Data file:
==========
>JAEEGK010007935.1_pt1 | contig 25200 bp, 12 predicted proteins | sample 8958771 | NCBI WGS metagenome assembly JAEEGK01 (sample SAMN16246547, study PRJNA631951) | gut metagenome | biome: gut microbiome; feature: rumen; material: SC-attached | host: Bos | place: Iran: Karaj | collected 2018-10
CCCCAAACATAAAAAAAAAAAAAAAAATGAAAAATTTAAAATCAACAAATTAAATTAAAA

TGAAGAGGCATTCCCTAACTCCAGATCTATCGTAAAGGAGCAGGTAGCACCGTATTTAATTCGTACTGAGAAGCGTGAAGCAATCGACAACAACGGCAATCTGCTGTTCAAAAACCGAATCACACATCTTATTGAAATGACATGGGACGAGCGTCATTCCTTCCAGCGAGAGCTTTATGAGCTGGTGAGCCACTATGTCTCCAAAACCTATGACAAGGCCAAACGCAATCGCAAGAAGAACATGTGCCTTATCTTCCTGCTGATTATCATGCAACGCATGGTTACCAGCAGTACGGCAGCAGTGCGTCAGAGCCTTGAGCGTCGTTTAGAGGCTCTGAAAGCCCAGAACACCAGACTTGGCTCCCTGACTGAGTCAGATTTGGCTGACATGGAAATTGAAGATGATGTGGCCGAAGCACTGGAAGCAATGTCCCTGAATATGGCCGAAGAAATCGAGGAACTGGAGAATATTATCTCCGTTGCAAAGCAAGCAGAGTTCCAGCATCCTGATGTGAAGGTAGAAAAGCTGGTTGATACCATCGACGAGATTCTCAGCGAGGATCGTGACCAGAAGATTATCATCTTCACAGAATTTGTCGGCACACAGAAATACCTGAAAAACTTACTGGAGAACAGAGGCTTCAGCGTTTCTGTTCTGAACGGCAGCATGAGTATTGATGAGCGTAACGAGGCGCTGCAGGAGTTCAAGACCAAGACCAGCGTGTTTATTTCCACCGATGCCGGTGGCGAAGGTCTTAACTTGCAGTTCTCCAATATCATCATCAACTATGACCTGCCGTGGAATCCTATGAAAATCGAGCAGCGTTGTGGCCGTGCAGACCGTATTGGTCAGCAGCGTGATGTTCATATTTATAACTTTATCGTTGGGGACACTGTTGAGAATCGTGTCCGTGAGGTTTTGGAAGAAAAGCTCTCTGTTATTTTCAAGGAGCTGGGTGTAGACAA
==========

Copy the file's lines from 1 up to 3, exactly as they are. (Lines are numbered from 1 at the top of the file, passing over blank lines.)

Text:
>JAEEGK010007935.1_pt1 | contig 25200 bp, 12 predicted proteins | sample 8958771 | NCBI WGS metagenome assembly JAEEGK01 (sample SAMN16246547, study PRJNA631951) | gut metagenome | biome: gut microbiome; feature: rumen; material: SC-attached | host: Bos | place: Iran: Karaj | collected 2018-10
CCCCAAACATAAAAAAAAAAAAAAAAATGAAAAATTTAAAATCAACAAATTAAATTAAAA

TGAAGAGGCATTCCCTAACTCCAGATCTATCGTAAAGGAGCAGGTAGCACCGTATTTAATTCGTACTGAGAAGCGTGAAGCAATCGACAACAACGGCAATCTGCTGTTCAAAAACCGAATCACACATCTTATTGAAATGACATGGGACGAGCGTCATTCCTTCCAGCGAGAGCTTTATGAGCTGGTGAGCCACTATGTCTCCAAAACCTATGACAAGGCCAAACGCAATCGCAAGAAGAACATGTGCCTTATCTTCCTGCTGATTATCATGCAACGCATGGTTACCAGCAGTACGGCAGCAGTGCGTCAGAGCCTTGAGCGTCGTTTAGAGGCTCTGAAAGCCCAGAACACCAGACTTGGCTCCCTGACTGAGTCAGATTTGGCTGACATGGAAATTGAAGATGATGTGGCCGAAGCACTGGAAGCAATGTCCCTGAATATGGCCGAAGAAATCGAGGAACTGGAGAATATTATCTCCGTTGCAAAGCAAGCAGAGTTCCAGCATCCTGATGTGAAGGTAGAAAAGCTGGTTGATACCATCGACGAGATTCTCAGCGAGGATCGTGACCAGAAGATTATCATCTTCACAGAATTTGTCGGCACACAGAAATACCTGAAAAACTTACTGGAGAACAGAGGCTTCAGCGTTTCTGTTCTGAACGGCAGCATGAGTATTGATGAGCGTAACGAGGCGCTGCAGGAGTTCAAGACCAAGACCAGCGTGTTTATTTCCACCGATGCCGGTGGCGAAGGTCTTAACTTGCAGTTCTCCAATATCATCATCAACTATGACCTGCCGTGGAATCCTATGAAAATCGAGCAGCGTTGTGGCCGTGCAGACCGTATTGGTCAGCAGCGTGATGTTCATATTTATAACTTTATCGTTGGGGACACTGTTGAGAATCGTGTCCGTGAGGTTTTGGAAGAAAAGCTCTCTGTTATTTTCAAGGAGCTGGGTGTAGACAA